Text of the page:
U.S. Sen. Jeff Flake (R-Ariz.) today released Wastebook: PORKémon Go, highlighting 50 examples of outrageous and wasteful federal spending amounting to more than $5 billion.
This is Flake’s second edition of the Wastebook series, started by retired Sen. Tom Coburn (R-Okla.). Among the 50 examples of egregious federal spending uncovered in Flake’s latest report is a program that accepts peanuts for loan repayments, a computer that binge-watched “The Office,” and a sequel to the shrimp on a treadmill study…. research into what happens when you put a fish on a treadmill.
“Government boondoggles come in all shapes and sizes and pop up just about everywhere,”said Flake. “Hopefully this report will be a guide to catch egregious spending lurking in the federal budget.”
Below are ten of my favorite stupid government programs.
- $1.7 million for a comedy club starring holograms of dead comedians. I loved Lucy, and really enjoy comedy. But with a national debt of almost $20 trillion, should the government be paying to create 3D images for a new Comedy Museum?
- $74 million for a program that allows taxpayer-backed loans to be repaid with peanuts (Maybe Jimmy Carter was behind this one).
$1.5 million to test the endurance of a fish on a treadmill. Remember shrimp on a treadmill? Here’s the sequel:
- $5 million to study the partying habits of fraternities and sororities. OH, COME ON!!! Hasn’t anyone in the federal government seen “Revenge of the Nerds” or “Animal House”?
- $460,000 for a computer to binge-watch “Desperate Housewives” and “The Office” in order to learn human behavior. They wanted to see if the computers could predict when people would kiss. I have four cousins who either wrote, produced, or acted in “The Office”. As a sitcom it mocked human behavior–can a computer tell the difference between real life and comedy? Either way, my cousins are all good patriotic American, if someone had asked I am sure they would have proved the research company with DVD’s so the computers could watch at their leisure instead of binge watching. And come to think of it, why couldn’t that same computer watch “Revenge of the Nerds” and “Animal House” and save the $5 million they paid to study college partying habits.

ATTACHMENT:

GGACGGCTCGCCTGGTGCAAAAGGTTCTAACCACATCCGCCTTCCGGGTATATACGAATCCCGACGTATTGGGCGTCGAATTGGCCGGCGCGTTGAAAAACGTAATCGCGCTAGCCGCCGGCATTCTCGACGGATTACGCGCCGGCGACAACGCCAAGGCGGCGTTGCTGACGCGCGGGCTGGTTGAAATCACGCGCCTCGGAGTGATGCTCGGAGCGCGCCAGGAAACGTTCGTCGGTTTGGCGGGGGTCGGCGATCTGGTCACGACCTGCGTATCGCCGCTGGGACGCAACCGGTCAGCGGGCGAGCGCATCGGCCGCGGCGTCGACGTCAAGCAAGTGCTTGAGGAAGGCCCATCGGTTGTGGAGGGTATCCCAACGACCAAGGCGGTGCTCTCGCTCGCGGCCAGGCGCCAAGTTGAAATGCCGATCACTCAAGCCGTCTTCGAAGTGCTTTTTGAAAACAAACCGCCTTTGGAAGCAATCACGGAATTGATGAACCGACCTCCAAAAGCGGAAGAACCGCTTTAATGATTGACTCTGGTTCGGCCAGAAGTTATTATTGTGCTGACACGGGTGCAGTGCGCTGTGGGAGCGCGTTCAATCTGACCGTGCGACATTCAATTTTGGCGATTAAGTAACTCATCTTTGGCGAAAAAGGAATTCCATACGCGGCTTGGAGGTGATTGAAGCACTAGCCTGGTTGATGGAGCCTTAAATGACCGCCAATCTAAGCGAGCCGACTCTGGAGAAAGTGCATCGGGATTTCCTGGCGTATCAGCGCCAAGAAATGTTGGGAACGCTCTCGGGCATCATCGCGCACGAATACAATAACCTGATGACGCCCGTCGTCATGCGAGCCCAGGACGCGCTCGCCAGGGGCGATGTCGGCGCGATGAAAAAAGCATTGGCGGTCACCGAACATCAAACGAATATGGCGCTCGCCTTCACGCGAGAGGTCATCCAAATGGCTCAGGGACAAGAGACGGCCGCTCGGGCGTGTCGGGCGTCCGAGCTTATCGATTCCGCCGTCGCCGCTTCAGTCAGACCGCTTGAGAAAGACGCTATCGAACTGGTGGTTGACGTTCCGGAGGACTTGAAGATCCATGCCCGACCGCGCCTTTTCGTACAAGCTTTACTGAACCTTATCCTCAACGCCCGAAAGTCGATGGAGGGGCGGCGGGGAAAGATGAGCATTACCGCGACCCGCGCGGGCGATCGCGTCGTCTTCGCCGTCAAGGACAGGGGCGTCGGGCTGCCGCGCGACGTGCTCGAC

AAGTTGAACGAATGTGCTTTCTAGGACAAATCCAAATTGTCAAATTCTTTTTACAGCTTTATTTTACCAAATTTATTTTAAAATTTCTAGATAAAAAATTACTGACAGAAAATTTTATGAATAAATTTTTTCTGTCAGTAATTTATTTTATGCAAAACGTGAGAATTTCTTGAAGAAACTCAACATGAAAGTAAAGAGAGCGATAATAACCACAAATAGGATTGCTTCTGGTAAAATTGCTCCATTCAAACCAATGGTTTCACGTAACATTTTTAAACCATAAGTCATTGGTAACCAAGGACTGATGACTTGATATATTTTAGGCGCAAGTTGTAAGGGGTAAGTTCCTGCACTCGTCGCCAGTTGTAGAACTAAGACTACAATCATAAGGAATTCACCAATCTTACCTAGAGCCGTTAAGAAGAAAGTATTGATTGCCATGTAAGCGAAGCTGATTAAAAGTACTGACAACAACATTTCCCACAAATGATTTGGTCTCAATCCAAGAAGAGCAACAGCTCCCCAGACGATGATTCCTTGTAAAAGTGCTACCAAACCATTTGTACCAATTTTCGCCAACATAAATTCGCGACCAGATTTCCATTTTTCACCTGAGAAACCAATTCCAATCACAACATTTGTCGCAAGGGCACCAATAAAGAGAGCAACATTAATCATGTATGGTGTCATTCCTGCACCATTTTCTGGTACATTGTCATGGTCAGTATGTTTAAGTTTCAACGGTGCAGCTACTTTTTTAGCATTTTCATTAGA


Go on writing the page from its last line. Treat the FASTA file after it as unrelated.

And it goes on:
- $817,000 to study monkey drool and the evolution of saliva.
- $3.4 million for hamster cage fight matches. Didn’t Michael Vick go to jail for 21 months for doing the same thing with dogs? Even worse: the researchers used Syrian hamsters because they are good “guinea pigs” for these experiments because they are by nature both solitary and territorial and will fight if they come into contact with one another. So far, more than 1,000 hamsters have taken part in the experiments. Consider this? Haven’t the Syrians suffered enough.
- $300,000 to study if girls or boys spend more time playing with Barbie dolls. It is no surprise that when Vanderbilt psychologist Isabel Gauthier conducted this study it found that that girls are better at identifying Barbie faces and boys are better at recognizing Transformer faces. And as someone who was responsible for media planning for Transformers in the late 80s and early 90s, allow me to add that I’m very proud.
- $450,000 to determine if dinosaurs could sing—apparently they could’t. But those findings don’t account for the recordings of Tony Tyrannosaurus singing I left my tail in San Fransisco discovered by paleontologists.
- $12 million for an IRS unused e-mail archiving service. Now this money could have better been used for an IRS finding the applications of conservative groups service.
- The FAA has poured $200 million into building and upgrading the MidAmerica St. Louis Airport in Mascoutah, Illinois, which has just one airline operating out of it, the world famous, Allegiant Airlines.
All and all the 50 programs represent $5 billion dollars which many would explain is just a drop in the federal budget bucket… entirely true. But the way the federal government operates is every needless or wasteful program is just a drop in the bucket. When you put them all together it’s a lot of drops in a lot of buckets. And with a federal deficit of almost $20 trillion, we can’t afford to fill all of those buckets.